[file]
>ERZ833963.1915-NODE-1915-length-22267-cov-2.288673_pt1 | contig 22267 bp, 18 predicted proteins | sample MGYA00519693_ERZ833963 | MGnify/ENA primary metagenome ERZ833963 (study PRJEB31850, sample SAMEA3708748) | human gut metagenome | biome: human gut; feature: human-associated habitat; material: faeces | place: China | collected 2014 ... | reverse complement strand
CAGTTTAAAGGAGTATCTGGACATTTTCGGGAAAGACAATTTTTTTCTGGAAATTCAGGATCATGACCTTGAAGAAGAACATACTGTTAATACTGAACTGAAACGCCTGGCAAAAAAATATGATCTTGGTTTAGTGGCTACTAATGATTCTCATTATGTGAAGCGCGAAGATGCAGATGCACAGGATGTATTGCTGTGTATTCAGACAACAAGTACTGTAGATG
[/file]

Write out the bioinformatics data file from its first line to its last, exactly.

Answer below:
>ERZ833963.1915-NODE-1915-length-22267-cov-2.288673_pt1 | contig 22267 bp, 18 predicted proteins | sample MGYA00519693_ERZ833963 | MGnify/ENA primary metagenome ERZ833963 (study PRJEB31850, sample SAMEA3708748) | human gut metagenome | biome: human gut; feature: human-associated habitat; material: faeces | place: China | collected 2014 ... | reverse complement strand
CAGTTTAAAGGAGTATCTGGACATTTTCGGGAAAGACAATTTTTTTCTGGAAATTCAGGATCATGACCTTGAAGAAGAACATACTGTTAATACTGAACTGAAACGCCTGGCAAAAAAATATGATCTTGGTTTAGTGGCTACTAATGATTCTCATTATGTGAAGCGCGAAGATGCAGATGCACAGGATGTATTGCTGTGTATTCAGACAACAAGTACTGTAGATG